The independent members, or cross-benchers, appear in the Report in idealised and indeed muddled form. The Commission has to ensure that they number 20 per cent – or 110 – of a House of 550. Russell says that in the interim House they number about 150, so that for the foreseeable future there will be no need to appoint any at all. They are visualised
as being 110 Lord Weatheralls, impartial, public-spirited, high-minded. Their job is to prevent any one party having an overall majority. This is a bit innocent. The time may come when the independents are not lofty Lord Weatheralls, but malign mischief-makers. The Report is muddled as to whether independent means independent of all parties, or of all major parties only; there is a difference, for minor parties may be represented in future houses – and are the Lib Dems major or minor? Can one not foresee a grand coalition of the Celtic Fringe, Liberals, Livingstonites and some regional elected members, put together with the aim of obstructing all legislation unless the English taxpayer is made to cough up more cash? The Wakeham Report would have given such cussedness a certain legitimacy.

Criticisms of the membership proposals are both theoretical and practical. Theoretical, because they are based on confusion between the two meanings of the word represent: to represent, used sociologically in the sense of to resemble a cross-section of society, is used as a pretext for removing the power to choose a representative, in the old sense of a person chosen to act on one’s behalf. Practical, partly because the proposals probably promise what they cannot perform, or can perform only very slowly and with great difficulties, given the multi-dimensional terms of reference regarding party balance, independent members, gender, ethnicity and total size. It is not just that this creates a jigsaw puzzle where placing any one piece affects all the others. It is that everything depends on the supply of vacancies available to the Commission over the years. This, to be blunt, depends in turn largely on the Grim Reaper, and elderly peers have proved remarkably tenacious of life hitherto. Speculation on such matters is idle, but given that the Appointments Commission starts with a nearly full house of life peers, it will be a long time before they have any significant room for manoeuvre, and talk of gender balance and representing every walk of life must surely be seen as irresponsible window-dressing.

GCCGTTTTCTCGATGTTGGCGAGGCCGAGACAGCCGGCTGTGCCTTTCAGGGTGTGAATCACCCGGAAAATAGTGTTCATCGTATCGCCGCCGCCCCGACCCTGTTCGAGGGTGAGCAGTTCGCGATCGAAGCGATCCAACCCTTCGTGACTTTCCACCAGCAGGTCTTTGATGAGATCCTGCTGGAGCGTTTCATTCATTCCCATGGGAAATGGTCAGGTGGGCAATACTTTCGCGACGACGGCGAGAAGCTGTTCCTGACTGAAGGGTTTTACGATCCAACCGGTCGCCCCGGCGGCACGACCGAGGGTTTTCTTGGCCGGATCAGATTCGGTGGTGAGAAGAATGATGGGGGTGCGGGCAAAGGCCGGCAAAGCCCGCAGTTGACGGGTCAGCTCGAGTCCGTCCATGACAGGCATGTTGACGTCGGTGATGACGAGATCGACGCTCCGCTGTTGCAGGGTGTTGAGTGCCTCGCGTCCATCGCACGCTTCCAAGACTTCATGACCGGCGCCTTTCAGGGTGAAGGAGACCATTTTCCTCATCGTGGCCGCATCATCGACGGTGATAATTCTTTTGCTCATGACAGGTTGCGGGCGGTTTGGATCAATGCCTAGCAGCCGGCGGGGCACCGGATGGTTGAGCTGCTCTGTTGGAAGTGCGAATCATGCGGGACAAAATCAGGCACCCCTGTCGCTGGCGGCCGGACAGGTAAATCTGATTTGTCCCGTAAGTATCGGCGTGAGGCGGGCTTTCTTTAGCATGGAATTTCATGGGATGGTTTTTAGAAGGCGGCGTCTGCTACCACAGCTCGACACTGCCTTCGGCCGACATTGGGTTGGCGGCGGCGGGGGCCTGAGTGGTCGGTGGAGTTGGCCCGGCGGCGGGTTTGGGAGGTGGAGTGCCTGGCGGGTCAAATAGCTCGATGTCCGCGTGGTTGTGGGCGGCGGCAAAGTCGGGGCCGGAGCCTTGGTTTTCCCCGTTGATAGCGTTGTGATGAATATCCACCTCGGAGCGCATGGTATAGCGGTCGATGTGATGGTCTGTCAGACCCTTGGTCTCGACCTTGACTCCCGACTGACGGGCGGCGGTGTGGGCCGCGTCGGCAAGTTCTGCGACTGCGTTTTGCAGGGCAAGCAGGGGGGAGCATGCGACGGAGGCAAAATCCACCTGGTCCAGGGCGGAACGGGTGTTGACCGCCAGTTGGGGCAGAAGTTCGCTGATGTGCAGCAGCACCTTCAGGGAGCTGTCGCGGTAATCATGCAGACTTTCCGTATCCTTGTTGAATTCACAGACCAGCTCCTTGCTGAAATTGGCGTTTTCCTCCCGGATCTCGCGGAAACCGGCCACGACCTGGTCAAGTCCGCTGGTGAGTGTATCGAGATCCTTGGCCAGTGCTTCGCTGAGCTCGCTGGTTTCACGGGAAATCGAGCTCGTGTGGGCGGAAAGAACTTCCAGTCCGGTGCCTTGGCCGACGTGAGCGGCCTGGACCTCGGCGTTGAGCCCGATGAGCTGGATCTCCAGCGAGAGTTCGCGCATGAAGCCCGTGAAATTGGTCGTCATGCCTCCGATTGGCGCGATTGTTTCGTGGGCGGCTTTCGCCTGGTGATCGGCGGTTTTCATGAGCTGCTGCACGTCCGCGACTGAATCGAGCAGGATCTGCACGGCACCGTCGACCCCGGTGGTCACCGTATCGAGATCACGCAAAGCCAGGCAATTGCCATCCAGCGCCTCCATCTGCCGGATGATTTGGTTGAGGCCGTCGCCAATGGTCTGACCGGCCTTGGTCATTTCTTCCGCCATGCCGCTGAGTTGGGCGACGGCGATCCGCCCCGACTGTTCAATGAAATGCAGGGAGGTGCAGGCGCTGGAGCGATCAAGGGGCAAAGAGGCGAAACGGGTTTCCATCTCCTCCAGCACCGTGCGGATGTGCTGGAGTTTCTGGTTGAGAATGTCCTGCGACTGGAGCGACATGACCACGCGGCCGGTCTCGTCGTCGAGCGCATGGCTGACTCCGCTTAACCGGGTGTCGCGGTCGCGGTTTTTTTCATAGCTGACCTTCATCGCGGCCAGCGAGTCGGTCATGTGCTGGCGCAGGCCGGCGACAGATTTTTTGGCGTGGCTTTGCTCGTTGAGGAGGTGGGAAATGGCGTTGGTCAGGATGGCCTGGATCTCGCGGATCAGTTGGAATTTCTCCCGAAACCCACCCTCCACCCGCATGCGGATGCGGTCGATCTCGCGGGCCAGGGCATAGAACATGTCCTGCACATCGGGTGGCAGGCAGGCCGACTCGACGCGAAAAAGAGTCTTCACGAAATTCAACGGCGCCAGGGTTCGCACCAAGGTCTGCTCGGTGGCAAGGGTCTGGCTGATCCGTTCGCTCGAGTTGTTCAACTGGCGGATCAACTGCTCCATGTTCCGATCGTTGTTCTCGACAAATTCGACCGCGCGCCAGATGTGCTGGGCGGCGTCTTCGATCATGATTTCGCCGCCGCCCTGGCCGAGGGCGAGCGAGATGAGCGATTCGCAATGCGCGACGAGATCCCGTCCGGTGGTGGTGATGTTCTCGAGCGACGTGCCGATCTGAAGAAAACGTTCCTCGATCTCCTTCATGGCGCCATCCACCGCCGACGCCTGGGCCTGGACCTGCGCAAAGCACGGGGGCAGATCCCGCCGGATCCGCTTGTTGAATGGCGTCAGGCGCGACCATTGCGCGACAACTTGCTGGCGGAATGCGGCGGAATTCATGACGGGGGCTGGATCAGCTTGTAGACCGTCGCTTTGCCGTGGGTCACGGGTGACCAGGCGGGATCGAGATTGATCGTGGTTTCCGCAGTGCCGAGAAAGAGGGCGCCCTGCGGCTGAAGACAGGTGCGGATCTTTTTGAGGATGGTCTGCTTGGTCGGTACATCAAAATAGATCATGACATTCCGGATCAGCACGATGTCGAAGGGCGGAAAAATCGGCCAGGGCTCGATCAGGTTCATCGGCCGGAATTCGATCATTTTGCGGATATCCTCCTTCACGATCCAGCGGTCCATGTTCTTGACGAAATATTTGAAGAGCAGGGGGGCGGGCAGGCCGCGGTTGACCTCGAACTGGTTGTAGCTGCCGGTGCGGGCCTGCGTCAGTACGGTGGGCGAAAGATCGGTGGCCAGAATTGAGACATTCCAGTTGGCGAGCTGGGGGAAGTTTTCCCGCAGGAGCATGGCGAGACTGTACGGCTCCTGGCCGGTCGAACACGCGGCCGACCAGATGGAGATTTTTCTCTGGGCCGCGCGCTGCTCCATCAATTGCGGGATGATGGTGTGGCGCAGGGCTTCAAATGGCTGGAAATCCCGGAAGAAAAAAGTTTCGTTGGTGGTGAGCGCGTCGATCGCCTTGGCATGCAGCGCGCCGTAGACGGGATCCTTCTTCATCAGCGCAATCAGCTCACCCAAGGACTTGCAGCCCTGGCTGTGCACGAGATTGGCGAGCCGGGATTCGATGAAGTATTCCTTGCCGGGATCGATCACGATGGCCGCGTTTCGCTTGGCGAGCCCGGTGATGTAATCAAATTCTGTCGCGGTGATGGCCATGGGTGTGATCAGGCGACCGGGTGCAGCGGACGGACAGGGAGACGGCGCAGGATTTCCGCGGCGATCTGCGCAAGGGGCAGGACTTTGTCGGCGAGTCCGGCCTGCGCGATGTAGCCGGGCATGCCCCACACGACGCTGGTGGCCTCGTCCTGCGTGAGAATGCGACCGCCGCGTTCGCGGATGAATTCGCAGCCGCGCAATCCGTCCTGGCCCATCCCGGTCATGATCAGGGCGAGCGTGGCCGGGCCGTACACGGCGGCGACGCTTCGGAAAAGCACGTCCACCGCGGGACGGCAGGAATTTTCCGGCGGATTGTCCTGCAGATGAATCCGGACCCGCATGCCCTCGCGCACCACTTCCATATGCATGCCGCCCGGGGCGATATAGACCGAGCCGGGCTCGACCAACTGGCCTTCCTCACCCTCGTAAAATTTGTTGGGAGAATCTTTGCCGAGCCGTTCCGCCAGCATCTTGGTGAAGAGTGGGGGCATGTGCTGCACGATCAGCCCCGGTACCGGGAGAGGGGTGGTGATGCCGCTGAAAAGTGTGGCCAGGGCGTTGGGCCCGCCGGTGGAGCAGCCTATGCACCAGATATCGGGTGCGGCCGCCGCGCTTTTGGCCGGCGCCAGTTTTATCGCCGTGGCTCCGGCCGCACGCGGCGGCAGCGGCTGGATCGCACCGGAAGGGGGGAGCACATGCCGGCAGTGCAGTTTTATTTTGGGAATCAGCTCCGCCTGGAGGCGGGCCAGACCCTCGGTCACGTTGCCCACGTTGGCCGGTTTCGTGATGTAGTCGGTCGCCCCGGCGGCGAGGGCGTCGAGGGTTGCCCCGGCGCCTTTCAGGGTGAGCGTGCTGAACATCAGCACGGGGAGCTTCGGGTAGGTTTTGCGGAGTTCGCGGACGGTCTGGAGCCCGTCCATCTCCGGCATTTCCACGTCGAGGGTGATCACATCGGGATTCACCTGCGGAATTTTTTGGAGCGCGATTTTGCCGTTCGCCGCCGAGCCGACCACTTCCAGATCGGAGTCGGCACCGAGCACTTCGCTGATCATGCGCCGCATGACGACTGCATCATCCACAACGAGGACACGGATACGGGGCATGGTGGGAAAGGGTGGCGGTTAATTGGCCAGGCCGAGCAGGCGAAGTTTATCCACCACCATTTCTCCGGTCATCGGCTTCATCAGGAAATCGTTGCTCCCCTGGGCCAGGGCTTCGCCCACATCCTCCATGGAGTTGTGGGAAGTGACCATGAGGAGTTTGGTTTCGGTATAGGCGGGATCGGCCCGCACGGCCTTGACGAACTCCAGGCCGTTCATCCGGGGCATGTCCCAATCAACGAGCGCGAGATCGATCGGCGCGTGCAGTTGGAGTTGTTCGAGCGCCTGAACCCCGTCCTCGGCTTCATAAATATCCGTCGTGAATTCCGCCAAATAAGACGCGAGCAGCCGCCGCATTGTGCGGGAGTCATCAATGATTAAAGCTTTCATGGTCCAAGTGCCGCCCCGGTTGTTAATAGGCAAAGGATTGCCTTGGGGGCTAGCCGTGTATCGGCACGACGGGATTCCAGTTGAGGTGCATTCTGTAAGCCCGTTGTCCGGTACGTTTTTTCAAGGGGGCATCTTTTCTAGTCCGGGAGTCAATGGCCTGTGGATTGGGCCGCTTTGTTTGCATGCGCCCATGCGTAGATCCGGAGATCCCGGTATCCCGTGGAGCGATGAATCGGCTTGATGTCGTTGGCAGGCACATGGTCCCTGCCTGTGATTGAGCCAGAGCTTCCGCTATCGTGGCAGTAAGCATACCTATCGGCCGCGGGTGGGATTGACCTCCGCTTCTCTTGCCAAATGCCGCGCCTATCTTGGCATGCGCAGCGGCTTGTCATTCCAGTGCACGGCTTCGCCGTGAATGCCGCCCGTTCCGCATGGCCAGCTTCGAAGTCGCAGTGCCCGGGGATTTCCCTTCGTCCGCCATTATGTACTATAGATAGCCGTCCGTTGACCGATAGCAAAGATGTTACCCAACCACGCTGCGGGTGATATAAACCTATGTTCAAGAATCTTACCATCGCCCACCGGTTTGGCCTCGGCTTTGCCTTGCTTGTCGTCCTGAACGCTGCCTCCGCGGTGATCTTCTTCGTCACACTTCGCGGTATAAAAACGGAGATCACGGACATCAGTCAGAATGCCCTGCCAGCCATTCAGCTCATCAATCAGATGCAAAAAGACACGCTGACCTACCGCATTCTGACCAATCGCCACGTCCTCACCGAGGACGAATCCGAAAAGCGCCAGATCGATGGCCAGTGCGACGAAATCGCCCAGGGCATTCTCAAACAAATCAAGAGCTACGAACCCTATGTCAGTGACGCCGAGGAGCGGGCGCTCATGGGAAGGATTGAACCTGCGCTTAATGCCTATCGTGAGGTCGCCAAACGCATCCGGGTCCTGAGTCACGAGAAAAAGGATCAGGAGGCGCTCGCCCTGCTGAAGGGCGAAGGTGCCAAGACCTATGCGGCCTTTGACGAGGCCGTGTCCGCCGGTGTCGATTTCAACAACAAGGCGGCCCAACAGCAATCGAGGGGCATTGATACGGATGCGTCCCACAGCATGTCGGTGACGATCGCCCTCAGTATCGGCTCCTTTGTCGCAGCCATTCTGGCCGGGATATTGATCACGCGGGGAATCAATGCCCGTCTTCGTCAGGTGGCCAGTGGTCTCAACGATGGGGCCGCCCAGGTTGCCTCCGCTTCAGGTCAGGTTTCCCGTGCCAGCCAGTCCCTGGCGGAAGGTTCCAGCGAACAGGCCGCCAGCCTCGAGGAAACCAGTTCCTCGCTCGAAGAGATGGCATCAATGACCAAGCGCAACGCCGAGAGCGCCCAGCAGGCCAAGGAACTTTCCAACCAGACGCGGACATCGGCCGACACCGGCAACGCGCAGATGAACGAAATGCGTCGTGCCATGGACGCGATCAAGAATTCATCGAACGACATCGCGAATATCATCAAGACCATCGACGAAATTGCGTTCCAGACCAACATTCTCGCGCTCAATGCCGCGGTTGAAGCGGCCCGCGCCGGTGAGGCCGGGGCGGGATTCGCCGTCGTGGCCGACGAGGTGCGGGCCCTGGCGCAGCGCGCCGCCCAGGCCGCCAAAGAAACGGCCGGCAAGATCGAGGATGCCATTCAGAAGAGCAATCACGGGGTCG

The Commissioners have approached that part of their scheme which relates to fine-tuning with a dignified disregard for the numerical which could almost be seen as wily and prelatical. All in fact will in the end depend on the fine-tuning regarding the supply of vacancies, which cannot be known in advance; the rest is what Blair calls ‘gesture politics’. In particular, by putting the rather low figure of 550 for total membership, the Report has constrained future room for manoeuvre drastically.

As Russell wisely says, reformers of upper chambers in all countries are indulging their dreams, not so much of specific institutional reform, but of an ideal upper house, perhaps even of a utopian political system. Let us suppose for a minute that they succeeded; that in a moment of madness some ‘reformer’ did fashion a House of Lords which was by every criterion perfect. What then? This dream chamber, whether appointed or elected, would at once bring home in the most painful way the unrepresentative nature – some might say the institutionally sexist and racist nature – of the House of Commons. It will be a long time before the Lower House is 30 per cent female or 6 per cent ethnic, as Wakeham recommends for the Upper House. Indeed, so far will it fall short of the good, the true and the beautiful in these respects, that it would take an Appointments Commission for MPs to put matters right. I need not elaborate, for Downing St may already be working on just such a project. The point stands, however: the more estimable one makes the Upper House, the less estimable the House of Commons will appear. A fully reformed and representative House of Lords is a risk an unreformed House of Commons would be wise not to take.